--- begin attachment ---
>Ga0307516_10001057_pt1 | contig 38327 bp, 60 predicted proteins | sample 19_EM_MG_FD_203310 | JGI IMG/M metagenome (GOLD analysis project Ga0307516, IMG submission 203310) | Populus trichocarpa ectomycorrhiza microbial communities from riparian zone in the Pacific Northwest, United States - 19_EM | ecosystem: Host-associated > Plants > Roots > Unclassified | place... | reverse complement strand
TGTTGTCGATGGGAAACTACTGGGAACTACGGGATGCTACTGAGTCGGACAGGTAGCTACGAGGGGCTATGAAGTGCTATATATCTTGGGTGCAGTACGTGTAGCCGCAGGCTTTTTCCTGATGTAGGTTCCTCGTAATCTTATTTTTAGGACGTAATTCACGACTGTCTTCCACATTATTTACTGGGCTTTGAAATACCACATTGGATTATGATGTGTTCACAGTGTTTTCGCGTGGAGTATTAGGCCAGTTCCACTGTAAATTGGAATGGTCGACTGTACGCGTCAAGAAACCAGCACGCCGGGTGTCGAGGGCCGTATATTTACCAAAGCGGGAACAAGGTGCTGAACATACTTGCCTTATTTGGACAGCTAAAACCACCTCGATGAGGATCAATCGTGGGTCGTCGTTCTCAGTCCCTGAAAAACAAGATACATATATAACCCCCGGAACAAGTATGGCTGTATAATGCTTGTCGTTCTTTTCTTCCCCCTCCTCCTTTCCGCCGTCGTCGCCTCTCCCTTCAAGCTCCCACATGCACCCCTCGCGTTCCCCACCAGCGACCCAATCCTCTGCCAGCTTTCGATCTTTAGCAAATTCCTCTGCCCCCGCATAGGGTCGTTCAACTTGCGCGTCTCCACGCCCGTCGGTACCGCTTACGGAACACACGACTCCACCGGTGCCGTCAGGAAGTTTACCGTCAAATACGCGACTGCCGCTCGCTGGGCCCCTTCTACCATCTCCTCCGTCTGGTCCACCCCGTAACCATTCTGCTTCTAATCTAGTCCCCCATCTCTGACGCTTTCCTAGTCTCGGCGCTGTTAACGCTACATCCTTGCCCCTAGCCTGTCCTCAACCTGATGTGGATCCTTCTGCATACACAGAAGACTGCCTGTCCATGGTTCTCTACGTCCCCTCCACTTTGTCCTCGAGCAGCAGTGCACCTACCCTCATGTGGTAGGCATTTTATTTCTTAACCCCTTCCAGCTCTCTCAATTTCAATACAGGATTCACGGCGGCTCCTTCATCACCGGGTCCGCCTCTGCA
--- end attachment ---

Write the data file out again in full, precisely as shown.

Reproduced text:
>Ga0307516_10001057_pt1 | contig 38327 bp, 60 predicted proteins | sample 19_EM_MG_FD_203310 | JGI IMG/M metagenome (GOLD analysis project Ga0307516, IMG submission 203310) | Populus trichocarpa ectomycorrhiza microbial communities from riparian zone in the Pacific Northwest, United States - 19_EM | ecosystem: Host-associated > Plants > Roots > Unclassified | place... | reverse complement strand
TGTTGTCGATGGGAAACTACTGGGAACTACGGGATGCTACTGAGTCGGACAGGTAGCTACGAGGGGCTATGAAGTGCTATATATCTTGGGTGCAGTACGTGTAGCCGCAGGCTTTTTCCTGATGTAGGTTCCTCGTAATCTTATTTTTAGGACGTAATTCACGACTGTCTTCCACATTATTTACTGGGCTTTGAAATACCACATTGGATTATGATGTGTTCACAGTGTTTTCGCGTGGAGTATTAGGCCAGTTCCACTGTAAATTGGAATGGTCGACTGTACGCGTCAAGAAACCAGCACGCCGGGTGTCGAGGGCCGTATATTTACCAAAGCGGGAACAAGGTGCTGAACATACTTGCCTTATTTGGACAGCTAAAACCACCTCGATGAGGATCAATCGTGGGTCGTCGTTCTCAGTCCCTGAAAAACAAGATACATATATAACCCCCGGAACAAGTATGGCTGTATAATGCTTGTCGTTCTTTTCTTCCCCCTCCTCCTTTCCGCCGTCGTCGCCTCTCCCTTCAAGCTCCCACATGCACCCCTCGCGTTCCCCACCAGCGACCCAATCCTCTGCCAGCTTTCGATCTTTAGCAAATTCCTCTGCCCCCGCATAGGGTCGTTCAACTTGCGCGTCTCCACGCCCGTCGGTACCGCTTACGGAACACACGACTCCACCGGTGCCGTCAGGAAGTTTACCGTCAAATACGCGACTGCCGCTCGCTGGGCCCCTTCTACCATCTCCTCCGTCTGGTCCACCCCGTAACCATTCTGCTTCTAATCTAGTCCCCCATCTCTGACGCTTTCCTAGTCTCGGCGCTGTTAACGCTACATCCTTGCCCCTAGCCTGTCCTCAACCTGATGTGGATCCTTCTGCATACACAGAAGACTGCCTGTCCATGGTTCTCTACGTCCCCTCCACTTTGTCCTCGAGCAGCAGTGCACCTACCCTCATGTGGTAGGCATTTTATTTCTTAACCCCTTCCAGCTCTCTCAATTTCAATACAGGATTCACGGCGGCTCCTTCATCACCGGGTCCGCCTCTGCA